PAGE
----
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Boulder is a suburb[2] in the Western Australian Goldfields 595 kilometres (370 mi) east of Perth and bordering onto the town of Kalgoorlie in the Eastern Goldfields region.

Boulder
KalgoorlieWestern Australia
Boulder Town Hall, Western Australia.jpg
Boulder Town Hall
Boulder is located in Western Australia
Boulder
Boulder
Coordinates30°46′41″S 121°29′20″E / 30.778°S 121.489°E / -30.778; 121.489Coordinates: 30°46′41″S 121°29′20″E / 30.778°S 121.489°E / -30.778; 121.489
Population4,825 (2016 census)[1]
 • Density1,072/km2 (2,777/sq mi)
Postcode(s)6432
Area4.5 km2 (1.7 sq mi)
Location5 km (3 mi) S of Kalgoorlie
LGA(s)City of Kalgoorlie-Boulder
State electorate(s)Eyre
Federal Division(s)O'Connor
Suburbs around Boulder:
South Kalgoorlie South Kalgoorlie Brown Hill
Victory Heights Boulder Fimiston
Broadwood South Boulder South Boulder

The Boulder Races (horse racing), were a significant event in early twentieth century goldfields region history.[3][4][5]

The town sustained its separateness until the 1980s, however even prior to that era, many surveys and studies of the towns and their areas tended to join the names.[6][7][8]

Prior to 1989 Boulder was a town, but it was merged with Kalgoorlie to form the City of Kalgoorlie-Boulder.

The population of Boulder in 1901 was 2,936 (1850 males and 1086 females) which increased to 5,658 (3090 males and 2568 females) in 1903.[9]

At the 2006 census, Boulder had a population of 5,178.[10] This had decreased to 4,825 by the 2016 census.[1]

On 20 April 2010 Kalgoorlie-Boulder suffered a magnitude 5.0 earthquake which damaged several of the historic buildings in Boulder.[11]

Military HistoryEdit

During World War 2, Boulder was the location of RAAF No.27 Inland Aircraft Fuel Depot (IAFD), completed in 1942 and closed on 14 June 1944. Usually consisting of 4 tanks, 31 fuel depots were built across Australia for the storage and supply of aircraft fuel for the RAAF and the US Army Air Forces at a total cost of £900,000 ($1,800,000).[12]

See alsoEdit

ReferencesEdit

  1. ^ a b Australian Bureau of Statistics (27 June 2017). "Boulder (State Suburb)". 2016 Census QuickStats. Retrieved 1 February 2018.  
  2. ^ https://www.abc.net.au/news/2018-03-26/race-tensions-ramp-up-in-kalgoorlie-again-in-facebook-clashes/9568526
  3. ^ "RACING IN WESTERN AUSTRALIA". The Argus (Melbourne) (18, 305). Victoria, Australia. 16 March 1905. p. 8. Retrieved 3 November 2018 – via National Library of Australia.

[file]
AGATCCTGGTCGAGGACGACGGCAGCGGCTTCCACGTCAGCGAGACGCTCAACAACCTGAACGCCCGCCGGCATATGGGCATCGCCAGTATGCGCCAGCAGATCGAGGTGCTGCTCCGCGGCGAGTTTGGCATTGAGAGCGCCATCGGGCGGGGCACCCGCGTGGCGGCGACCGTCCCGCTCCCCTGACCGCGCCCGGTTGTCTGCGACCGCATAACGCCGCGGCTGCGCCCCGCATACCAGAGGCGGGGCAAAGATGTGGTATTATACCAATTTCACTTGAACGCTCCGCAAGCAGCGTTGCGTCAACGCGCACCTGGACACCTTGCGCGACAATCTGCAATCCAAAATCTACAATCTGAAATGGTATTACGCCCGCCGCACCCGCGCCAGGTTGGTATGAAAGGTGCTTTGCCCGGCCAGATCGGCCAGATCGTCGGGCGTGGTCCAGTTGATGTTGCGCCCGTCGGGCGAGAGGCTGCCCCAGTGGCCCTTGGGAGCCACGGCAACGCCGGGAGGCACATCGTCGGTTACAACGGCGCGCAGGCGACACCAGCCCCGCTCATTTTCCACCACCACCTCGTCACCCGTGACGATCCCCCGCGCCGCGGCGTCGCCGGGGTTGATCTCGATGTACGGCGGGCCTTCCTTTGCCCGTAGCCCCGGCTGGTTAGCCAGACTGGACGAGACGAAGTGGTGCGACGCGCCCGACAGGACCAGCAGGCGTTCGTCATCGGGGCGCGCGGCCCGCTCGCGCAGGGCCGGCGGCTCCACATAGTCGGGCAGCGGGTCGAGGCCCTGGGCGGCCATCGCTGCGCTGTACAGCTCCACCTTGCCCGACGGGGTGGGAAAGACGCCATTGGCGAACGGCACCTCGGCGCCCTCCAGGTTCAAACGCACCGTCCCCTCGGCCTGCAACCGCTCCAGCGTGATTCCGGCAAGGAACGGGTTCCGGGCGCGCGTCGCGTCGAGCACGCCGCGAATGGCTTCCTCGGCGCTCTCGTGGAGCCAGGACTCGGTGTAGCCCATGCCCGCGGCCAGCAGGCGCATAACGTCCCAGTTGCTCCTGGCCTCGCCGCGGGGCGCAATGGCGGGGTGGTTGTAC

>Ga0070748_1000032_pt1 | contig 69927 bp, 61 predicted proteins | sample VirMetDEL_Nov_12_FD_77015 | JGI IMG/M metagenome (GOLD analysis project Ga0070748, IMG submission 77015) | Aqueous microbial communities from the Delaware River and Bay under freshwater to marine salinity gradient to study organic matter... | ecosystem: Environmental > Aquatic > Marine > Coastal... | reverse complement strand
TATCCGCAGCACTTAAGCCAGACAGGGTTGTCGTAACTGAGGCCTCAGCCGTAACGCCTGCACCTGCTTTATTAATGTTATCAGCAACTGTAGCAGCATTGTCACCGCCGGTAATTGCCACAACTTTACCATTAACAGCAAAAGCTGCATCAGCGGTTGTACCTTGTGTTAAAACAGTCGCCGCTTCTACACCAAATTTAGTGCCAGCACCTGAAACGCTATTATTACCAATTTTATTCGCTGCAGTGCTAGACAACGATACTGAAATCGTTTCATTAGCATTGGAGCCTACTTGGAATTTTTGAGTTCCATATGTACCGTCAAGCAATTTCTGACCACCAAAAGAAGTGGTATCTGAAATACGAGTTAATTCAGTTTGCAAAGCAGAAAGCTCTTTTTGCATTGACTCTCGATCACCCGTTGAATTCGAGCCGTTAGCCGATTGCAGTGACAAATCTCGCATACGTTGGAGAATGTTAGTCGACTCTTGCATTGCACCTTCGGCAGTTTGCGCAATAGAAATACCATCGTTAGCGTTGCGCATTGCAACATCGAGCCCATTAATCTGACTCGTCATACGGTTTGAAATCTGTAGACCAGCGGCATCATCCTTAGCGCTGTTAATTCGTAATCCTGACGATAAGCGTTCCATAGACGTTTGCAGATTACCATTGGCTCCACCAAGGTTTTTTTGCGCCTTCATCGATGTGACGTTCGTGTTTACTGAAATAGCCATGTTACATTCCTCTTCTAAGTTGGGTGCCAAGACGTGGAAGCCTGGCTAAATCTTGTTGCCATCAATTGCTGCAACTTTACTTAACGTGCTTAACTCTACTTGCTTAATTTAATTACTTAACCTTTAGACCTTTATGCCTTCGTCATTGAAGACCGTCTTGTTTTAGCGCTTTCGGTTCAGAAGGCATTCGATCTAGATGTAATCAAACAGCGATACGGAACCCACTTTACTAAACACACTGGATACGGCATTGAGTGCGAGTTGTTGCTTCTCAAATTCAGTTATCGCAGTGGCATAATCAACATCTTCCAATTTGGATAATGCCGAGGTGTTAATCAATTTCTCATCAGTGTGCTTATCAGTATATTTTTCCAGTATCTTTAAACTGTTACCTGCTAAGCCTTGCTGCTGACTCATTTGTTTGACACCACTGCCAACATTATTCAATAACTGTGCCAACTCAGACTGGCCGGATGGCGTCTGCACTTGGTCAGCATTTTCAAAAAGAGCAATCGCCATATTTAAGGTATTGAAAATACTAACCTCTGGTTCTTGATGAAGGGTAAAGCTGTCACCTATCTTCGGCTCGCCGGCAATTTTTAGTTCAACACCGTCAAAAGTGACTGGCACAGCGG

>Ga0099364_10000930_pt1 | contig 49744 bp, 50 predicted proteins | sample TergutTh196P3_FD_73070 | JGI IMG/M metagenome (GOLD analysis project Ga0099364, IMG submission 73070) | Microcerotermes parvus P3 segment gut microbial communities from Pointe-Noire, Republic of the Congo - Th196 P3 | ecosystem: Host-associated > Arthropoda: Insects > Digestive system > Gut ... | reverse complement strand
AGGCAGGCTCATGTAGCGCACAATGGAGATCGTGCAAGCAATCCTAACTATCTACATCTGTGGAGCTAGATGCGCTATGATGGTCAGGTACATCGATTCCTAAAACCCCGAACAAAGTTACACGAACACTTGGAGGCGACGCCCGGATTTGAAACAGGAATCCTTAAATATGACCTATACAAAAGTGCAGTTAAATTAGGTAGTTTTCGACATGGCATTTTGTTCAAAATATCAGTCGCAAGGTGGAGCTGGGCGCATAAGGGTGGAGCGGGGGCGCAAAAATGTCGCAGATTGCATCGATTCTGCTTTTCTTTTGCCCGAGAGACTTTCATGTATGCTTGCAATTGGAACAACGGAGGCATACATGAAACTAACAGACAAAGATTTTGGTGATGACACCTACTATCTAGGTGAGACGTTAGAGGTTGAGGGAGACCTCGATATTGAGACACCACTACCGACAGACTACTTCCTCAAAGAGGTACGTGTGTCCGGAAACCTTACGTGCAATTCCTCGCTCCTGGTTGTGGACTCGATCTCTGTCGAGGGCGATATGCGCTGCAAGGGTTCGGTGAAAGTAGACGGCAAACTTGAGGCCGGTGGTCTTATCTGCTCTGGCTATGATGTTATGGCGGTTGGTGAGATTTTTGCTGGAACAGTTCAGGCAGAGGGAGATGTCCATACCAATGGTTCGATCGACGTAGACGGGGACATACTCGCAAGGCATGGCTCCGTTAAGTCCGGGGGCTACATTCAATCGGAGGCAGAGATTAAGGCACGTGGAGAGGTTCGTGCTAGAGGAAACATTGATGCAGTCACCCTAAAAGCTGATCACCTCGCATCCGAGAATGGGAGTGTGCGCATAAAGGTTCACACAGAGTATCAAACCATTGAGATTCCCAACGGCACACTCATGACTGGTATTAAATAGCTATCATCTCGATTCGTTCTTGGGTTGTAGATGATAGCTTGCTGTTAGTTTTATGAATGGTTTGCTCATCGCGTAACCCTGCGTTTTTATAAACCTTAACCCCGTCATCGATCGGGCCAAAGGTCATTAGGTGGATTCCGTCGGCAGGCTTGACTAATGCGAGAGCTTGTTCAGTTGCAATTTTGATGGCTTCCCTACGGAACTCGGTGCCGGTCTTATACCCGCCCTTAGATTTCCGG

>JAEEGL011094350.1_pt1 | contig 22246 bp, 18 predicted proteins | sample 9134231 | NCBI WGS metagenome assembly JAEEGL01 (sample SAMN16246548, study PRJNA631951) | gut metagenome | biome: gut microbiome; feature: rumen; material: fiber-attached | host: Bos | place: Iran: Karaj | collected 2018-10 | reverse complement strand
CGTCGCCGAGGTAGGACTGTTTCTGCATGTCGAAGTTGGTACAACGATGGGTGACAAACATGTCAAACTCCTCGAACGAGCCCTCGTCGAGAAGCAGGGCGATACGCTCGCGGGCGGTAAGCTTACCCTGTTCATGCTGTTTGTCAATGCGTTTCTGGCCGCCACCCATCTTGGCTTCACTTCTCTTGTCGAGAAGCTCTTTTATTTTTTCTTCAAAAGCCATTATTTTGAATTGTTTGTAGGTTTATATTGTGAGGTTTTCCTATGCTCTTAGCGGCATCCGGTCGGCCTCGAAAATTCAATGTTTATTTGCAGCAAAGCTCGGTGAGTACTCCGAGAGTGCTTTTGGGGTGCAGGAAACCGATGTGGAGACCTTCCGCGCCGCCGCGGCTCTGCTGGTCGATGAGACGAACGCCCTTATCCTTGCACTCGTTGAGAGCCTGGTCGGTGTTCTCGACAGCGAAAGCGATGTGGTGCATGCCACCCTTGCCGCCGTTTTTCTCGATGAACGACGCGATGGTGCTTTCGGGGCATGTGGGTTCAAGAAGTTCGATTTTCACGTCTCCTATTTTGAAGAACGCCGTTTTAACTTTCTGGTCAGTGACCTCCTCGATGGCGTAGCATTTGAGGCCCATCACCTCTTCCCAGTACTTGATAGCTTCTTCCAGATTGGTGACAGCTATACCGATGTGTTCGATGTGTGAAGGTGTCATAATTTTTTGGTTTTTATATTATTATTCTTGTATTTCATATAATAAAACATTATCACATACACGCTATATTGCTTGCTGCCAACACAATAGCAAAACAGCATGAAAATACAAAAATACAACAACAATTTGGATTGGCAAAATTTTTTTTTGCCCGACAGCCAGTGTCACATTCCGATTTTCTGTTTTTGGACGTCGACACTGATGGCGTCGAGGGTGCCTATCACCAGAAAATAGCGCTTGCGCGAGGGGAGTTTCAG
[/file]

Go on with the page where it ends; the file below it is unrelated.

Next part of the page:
4. ^ "Western Australia". Observer. LXVI, (5, 243). South Australia. 28 August 1909. p. 23. Retrieved 3 November 2018 – via National Library of Australia.
  5. ^ "RACING IN WESTERN AUSTRALIA". The Argus (Melbourne) (22, 796). Victoria, Australia. 25 August 1919. p. 9. Retrieved 3 November 2018 – via National Library of Australia.
  6. ^ Margaret A. Feilman & Partners; National Estate Grants Program (Australia) (1975), Kalgoorlie - Boulder historic survey : a survey of the towns of Kalgoorlie Boulder in Western Australia for the Kalgoorlie-Boulder Joint Town Planning Committee, Perth, retrieved 3 November 2018
  7. ^ Newbould, Jennifer; Goldfields Youth Management Committee (W.A.); Western Australia. Department for Youth, Sport and Recreation. Goldfields Regional Office (1983), A base data analysis into the extent of the provision of existing youth leisure services in the area of Kalgoorlie/Boulder, Western Australia, Goldfields Youth Management Committee [and] Dept. for Youth, Sport and Recreation, Goldfields Regional Office, retrieved 3 November 2018
  8. ^ Western Australia. Department of Land Administration (1988), Town of Kalgoorlie--Shire of Boulder structure plan : planning report, October 1988, Department of Land Administration, retrieved 3 November 2018
  9. ^ "West Australia". Kalgoorlie Western Argus. Western Australia: National Library of Australia. 9 June 1903. p. 32. Retrieved 27 March 2014.
  10. ^ Australian Bureau of Statistics (25 October 2007). "Boulder (State Suburb)". 2006 Census QuickStats. Retrieved 10 July 2009.
  11. ^ "Earthquake rocks Kalgoorlie-Boulder". 20 April 2010.
  12. ^ Australia. Royal Australian Air Force. Historical Section (1995), Logistics units, AGPS Press, ISBN 978-0-644-42798-2